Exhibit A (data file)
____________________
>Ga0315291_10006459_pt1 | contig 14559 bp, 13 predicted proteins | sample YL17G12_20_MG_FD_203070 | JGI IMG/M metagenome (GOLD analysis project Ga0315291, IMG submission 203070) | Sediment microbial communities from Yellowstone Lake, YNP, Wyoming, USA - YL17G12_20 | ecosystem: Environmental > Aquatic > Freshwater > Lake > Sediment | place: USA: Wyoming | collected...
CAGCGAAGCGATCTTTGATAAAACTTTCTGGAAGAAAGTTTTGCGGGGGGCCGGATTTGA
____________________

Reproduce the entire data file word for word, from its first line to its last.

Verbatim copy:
>Ga0315291_10006459_pt1 | contig 14559 bp, 13 predicted proteins | sample YL17G12_20_MG_FD_203070 | JGI IMG/M metagenome (GOLD analysis project Ga0315291, IMG submission 203070) | Sediment microbial communities from Yellowstone Lake, YNP, Wyoming, USA - YL17G12_20 | ecosystem: Environmental > Aquatic > Freshwater > Lake > Sediment | place: USA: Wyoming | collected...
CAGCGAAGCGATCTTTGATAAAACTTTCTGGAAGAAAGTTTTGCGGGGGGCCGGATTTGA